More evidence of Japanese troops’ atrocities of germ warfare during World War II has been made public, as confessions of a commander of the Japanese germ warfare unit to the US after the war were released in Northeast China’s Heilongjiang Province.
The confession was written by Masaji Kitano, the second commander of Japanese Army Unit 731, when he was interrogated by investigators from the US’ Fort Detrick military biological labs, after he was extradited by the US from a prison in Shanghai to Japan in 1946. Kitano admitted that Unit 731 had conducted human experiments and bacterial warfare in China during the war, the Global Times learned from the Museum of Evidence of War Crimes by the Japanese Army Unit 731, based in Harbin, Northeast China’s Heilongjiang Province, which has acquired a copy of the confession.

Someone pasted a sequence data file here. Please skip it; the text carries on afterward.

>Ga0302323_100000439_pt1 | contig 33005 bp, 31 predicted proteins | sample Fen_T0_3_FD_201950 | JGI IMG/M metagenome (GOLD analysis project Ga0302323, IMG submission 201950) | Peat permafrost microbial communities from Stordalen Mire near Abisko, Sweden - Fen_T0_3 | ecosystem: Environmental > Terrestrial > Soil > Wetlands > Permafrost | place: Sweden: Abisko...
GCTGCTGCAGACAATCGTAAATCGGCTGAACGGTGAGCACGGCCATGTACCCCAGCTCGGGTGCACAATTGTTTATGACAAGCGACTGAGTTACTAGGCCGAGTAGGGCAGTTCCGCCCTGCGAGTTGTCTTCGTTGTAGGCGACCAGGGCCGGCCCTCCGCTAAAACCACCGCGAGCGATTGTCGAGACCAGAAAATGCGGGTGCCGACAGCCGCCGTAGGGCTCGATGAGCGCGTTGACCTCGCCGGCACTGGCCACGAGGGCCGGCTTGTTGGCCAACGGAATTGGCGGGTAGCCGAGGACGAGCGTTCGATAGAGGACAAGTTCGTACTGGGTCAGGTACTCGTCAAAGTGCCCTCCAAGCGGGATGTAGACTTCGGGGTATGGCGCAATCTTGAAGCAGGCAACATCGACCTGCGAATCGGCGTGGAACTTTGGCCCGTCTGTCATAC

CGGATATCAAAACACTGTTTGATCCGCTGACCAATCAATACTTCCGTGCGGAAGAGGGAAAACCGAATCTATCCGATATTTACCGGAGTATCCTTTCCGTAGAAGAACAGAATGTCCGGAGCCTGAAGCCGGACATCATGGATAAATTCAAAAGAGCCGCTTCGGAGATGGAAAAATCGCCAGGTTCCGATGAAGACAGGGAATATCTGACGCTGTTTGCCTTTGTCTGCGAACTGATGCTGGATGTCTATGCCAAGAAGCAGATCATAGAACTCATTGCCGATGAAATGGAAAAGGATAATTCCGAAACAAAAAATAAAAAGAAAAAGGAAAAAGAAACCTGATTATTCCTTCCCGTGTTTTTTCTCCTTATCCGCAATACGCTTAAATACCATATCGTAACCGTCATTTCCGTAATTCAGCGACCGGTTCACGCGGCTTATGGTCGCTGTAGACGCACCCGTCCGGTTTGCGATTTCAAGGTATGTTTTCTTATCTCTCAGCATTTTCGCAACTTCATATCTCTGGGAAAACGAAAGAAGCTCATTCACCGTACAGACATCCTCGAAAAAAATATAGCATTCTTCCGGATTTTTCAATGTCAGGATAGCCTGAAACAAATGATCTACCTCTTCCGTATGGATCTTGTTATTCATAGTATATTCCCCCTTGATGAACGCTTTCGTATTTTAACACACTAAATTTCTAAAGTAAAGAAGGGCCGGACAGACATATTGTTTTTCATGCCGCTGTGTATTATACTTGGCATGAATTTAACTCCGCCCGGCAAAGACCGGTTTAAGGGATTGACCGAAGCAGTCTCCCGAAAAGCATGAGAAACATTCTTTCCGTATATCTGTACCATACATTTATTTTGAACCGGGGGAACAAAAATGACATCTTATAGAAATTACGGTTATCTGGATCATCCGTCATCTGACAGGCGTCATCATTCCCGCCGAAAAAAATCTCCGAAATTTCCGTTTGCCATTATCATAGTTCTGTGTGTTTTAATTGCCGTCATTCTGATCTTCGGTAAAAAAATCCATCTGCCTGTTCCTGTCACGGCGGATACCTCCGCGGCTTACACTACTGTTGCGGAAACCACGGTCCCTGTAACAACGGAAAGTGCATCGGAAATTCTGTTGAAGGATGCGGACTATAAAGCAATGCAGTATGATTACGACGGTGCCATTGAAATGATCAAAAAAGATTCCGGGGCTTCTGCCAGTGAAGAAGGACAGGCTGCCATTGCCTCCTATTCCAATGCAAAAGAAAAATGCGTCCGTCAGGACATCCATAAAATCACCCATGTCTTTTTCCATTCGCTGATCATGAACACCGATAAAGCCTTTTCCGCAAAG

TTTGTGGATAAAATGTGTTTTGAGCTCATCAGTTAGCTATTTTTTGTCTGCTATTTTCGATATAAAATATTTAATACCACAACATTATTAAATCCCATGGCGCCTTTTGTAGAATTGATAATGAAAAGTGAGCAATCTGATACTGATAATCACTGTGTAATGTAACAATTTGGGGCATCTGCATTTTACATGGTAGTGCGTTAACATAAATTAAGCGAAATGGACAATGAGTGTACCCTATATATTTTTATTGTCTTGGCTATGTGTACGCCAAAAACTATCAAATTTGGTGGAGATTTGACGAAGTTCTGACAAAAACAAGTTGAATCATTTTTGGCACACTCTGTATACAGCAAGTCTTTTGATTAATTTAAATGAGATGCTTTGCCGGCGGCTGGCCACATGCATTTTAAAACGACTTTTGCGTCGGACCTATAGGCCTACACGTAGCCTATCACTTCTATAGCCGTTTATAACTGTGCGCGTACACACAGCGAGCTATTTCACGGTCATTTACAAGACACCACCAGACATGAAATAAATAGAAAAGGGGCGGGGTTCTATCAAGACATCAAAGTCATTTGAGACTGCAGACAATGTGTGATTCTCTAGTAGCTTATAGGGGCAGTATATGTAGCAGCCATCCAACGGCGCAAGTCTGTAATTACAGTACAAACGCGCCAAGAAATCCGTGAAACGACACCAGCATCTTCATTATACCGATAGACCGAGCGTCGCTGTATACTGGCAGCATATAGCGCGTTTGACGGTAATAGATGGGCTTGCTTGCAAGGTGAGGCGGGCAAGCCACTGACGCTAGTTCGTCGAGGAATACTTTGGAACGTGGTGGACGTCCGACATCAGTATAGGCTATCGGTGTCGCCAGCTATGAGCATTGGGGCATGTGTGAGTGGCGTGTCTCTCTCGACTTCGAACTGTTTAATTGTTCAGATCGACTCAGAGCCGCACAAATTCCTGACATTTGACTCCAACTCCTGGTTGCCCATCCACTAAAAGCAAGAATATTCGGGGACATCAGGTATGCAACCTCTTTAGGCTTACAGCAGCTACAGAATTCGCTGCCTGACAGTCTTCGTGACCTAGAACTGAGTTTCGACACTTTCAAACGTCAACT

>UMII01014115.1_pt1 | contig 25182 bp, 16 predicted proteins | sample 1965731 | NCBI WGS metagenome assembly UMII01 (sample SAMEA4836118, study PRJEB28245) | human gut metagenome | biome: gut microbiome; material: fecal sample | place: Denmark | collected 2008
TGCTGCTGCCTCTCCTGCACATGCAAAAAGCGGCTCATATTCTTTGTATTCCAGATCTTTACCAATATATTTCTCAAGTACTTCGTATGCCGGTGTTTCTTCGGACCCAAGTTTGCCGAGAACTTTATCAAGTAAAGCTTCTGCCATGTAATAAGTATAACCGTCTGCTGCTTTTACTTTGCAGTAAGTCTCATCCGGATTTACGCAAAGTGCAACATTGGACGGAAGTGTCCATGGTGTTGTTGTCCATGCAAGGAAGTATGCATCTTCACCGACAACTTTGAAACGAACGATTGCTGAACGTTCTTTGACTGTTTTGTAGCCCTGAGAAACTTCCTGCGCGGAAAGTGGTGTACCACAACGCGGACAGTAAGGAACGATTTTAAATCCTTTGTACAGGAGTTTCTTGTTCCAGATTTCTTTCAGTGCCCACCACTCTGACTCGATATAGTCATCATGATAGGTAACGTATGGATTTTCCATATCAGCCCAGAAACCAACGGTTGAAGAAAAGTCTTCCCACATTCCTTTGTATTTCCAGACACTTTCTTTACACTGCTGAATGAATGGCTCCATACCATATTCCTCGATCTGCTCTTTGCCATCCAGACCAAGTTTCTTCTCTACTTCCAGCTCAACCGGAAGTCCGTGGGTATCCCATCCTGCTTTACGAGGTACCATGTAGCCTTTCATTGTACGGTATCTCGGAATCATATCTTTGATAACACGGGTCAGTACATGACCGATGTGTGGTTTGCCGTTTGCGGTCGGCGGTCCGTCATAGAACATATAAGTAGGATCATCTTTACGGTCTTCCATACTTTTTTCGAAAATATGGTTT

To obtain the core secrets of Unit 731 including data of bacterial warfare and human experiments, the US extradited Kitano from a prison camp in Shanghai after Japan surrendered in the war, and when he returned to Japan, he was investigated by the US Army and wrote the 17-page confession. The original copy is stored in the National Archives of the US.
The confession reveals the Japanese military’s crimes against humanity when it invaded China, Jin Chengmin, curator of the museum, told the Global Times.
Kitano’s confession covers content related to Unit 731’s founder Shiro Ishii, its missions, composition, study and germ warfare weapons. Kitano had also…